Friday, August 23, 2013

Edible Jellyfish?

Jellyfish, though abundant in California, rarely finds its way onto our tables.  I have long heard that dried and reconstituted jellyfish is considered a delicacy in Southeast Asia and parts of Japan, but have never seen any reliable reference on eating fresh jellyfish.  Hours of research unearthed few details on how to prepare jellyfish or even whether fresh jellyfish are edible.  The idea that an ingredient that stings would be an choice ingredient is not too unusual, think about stinging nettles as an example.  In the case of nettles the toxins are quickly destroyed when heated, allowing the cooked leaves to be used in soups, pastas and a variety of preparations.  While this analogy is somewhat reassuring, I have never heard of a nettle killing someone, unlike some species of jellyfish that can kill their victims in a matter of minutes.

My research indicated that cannonball jellyfish is one of the most widely consumed species, but unfortunately, are not found in Monterey Bay.  Moon Jellyfish were the only benign local species that seemed even semi-promising.  The best instructions I could find called for brining the jellyfish with salt and alum in various ratios for several weeks, then drying it.   Given that a fresh jellyfish is composed of 95% water, this seems like a last resort.  Given how perishable the fresh jellyfish are, it seemed likely that over the years people might have used curing and drying as a method of preservation rather than a culinary necessity.  Unfortunately I could not find any sources to back up my hunch that a fresh jellyfish could be eaten raw, other than a couple of odd online videos depicting a fisherman swallowing a live jellyfish with visible discomfort.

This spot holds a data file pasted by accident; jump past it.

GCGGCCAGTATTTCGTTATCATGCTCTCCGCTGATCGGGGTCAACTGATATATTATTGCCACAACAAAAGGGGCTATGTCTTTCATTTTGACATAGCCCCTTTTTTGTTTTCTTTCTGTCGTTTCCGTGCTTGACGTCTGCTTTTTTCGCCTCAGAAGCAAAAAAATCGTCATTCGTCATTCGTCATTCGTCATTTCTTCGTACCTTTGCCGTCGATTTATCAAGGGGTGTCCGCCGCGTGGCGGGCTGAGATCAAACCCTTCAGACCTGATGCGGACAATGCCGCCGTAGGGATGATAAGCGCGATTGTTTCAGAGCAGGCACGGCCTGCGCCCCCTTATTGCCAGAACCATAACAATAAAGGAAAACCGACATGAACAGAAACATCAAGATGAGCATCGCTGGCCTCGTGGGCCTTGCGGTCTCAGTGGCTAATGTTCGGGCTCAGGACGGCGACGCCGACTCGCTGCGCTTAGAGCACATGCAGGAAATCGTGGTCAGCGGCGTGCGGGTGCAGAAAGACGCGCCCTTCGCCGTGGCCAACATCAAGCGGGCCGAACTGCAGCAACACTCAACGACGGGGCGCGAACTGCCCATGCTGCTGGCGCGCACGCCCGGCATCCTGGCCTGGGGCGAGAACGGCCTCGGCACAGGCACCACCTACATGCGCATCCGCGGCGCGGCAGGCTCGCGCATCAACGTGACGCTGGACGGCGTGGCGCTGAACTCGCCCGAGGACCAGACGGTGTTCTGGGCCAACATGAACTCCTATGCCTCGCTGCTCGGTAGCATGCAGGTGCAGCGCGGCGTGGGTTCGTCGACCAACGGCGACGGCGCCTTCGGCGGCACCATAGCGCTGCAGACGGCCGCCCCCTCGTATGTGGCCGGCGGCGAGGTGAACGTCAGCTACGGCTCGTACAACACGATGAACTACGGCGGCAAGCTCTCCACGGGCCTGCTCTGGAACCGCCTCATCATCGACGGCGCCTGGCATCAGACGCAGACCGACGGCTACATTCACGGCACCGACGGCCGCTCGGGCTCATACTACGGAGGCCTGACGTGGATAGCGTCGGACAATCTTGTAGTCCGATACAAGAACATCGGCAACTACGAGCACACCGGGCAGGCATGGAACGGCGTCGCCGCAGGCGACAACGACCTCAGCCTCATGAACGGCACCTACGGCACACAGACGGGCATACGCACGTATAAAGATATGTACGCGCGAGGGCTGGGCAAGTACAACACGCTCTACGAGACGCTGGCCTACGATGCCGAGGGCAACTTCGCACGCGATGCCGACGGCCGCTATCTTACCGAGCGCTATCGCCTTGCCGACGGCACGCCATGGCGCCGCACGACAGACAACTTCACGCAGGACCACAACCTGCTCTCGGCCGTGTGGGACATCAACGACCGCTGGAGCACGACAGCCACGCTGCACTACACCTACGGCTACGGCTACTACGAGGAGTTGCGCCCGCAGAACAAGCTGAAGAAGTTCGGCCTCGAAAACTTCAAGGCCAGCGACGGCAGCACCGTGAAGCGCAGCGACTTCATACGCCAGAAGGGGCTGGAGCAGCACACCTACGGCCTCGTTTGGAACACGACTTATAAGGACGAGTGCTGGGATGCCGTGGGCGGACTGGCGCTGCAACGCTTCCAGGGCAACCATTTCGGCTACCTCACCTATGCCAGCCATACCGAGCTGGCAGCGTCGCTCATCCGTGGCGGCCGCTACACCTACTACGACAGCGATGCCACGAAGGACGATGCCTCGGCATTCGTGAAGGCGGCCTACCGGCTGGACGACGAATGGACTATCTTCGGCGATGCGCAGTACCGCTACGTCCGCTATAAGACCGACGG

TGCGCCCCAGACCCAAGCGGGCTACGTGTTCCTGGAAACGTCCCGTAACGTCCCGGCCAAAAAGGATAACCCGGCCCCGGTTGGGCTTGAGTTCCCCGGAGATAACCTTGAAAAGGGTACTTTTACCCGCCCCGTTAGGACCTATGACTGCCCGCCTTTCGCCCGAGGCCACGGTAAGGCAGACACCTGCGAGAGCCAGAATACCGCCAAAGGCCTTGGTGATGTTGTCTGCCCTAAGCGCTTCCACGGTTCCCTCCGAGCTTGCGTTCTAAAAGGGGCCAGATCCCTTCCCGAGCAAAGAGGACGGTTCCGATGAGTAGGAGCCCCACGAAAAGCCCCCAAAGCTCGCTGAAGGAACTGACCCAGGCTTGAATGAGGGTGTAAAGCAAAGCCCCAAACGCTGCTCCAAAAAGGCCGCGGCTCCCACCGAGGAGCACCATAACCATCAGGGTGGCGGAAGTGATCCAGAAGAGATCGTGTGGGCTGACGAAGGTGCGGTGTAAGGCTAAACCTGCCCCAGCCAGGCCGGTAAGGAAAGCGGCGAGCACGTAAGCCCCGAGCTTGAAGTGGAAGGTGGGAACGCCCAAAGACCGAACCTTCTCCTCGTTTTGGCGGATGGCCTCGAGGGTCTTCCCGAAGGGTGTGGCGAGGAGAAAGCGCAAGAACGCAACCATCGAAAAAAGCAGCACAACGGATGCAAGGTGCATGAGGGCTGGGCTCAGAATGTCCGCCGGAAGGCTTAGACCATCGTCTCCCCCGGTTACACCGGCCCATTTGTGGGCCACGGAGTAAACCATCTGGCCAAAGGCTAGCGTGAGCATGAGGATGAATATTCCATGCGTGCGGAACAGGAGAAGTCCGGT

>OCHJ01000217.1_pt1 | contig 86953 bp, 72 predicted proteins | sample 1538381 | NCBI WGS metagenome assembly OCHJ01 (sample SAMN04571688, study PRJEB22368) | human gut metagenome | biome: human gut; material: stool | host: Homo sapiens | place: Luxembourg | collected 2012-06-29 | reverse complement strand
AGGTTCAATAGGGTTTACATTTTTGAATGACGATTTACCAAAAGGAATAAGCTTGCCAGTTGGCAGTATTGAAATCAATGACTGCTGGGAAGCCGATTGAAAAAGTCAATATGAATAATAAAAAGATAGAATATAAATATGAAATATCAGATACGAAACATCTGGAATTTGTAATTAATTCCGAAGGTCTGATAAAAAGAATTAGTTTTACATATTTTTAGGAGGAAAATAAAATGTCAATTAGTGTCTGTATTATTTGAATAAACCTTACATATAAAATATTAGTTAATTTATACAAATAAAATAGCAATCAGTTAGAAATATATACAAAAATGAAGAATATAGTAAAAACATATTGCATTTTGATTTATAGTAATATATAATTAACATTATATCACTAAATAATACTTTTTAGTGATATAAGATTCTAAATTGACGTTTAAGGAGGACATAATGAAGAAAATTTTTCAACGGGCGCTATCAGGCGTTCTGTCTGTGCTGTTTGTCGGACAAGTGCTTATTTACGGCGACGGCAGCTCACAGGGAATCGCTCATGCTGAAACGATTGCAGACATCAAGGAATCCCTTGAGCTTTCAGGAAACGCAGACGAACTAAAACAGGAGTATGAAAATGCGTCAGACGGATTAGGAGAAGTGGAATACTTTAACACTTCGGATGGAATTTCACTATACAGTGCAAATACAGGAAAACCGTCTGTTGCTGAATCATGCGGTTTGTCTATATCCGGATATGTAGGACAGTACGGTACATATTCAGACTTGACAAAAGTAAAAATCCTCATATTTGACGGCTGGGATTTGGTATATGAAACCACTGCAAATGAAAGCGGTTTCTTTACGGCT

Having come to an impasse in my quest to determine if local jellyfish is edible, I decided there was only one thing left to do, find one and give it a try.  Two days later I held a clear bag filled with filtered sea water and watched as the translucent bell of a live moon jellyfish undulate inside.  After removing the live jellyfish I removed the tentacles and internal organs, then rinsed the bell in cold fresh water.  The gel was firmer than I expected and looked like a block of ice melting in my hand.  At first I cut a small piece of the gel and dropped it into simmering water.  Almost immediately it began to curl and shrink, quickly dissolving into nothing.  I cut another small piece and popped it in my mouth before caution got the best of me.  The texture was soft and smooth with a slight firmness.  The gel soon began to melt coating my tongue with the briny taste of sea water.  The sensation was cool and refreshing, like the world’s most delicate oyster, awakening the palette before dissolving into memory.  Like the aroma of fresh sea urchin, it brings you to the ocean, like inhaling a waft of sea mist.

Next I took a small piece of the jellyfish and topped it with fresh grated ginger and lime juice.  The spice and acid helped cut a bit of the saltiness and balance the sea flavor into a more palatable experience.  By this time the remaining jellyfish had already started to dissolve, trickling down the sides of the cutting board into viscous pools.  As soon as the jellyfish touches air it begins to break down, which may explain why it is so often seen dried rather than fresh.  In a last ditch effort to save our jellyfish we dipped it into liquid nitrogen and then put it into the freezer.  This did stop the gel from dissolving, but the refreshed gel did not have the same delicate texture as the fresh gel we tried.  In the future I will try keeping the jellyfish in water or oil to minimize its contact with oxygen.  Either way, this is a product that would need to be procured just hours before serving……….I think it will be well worth the effort.


  1. Any updates on this project? Jelly fish are sort of a epidemic right now, would be great if we could eat them.

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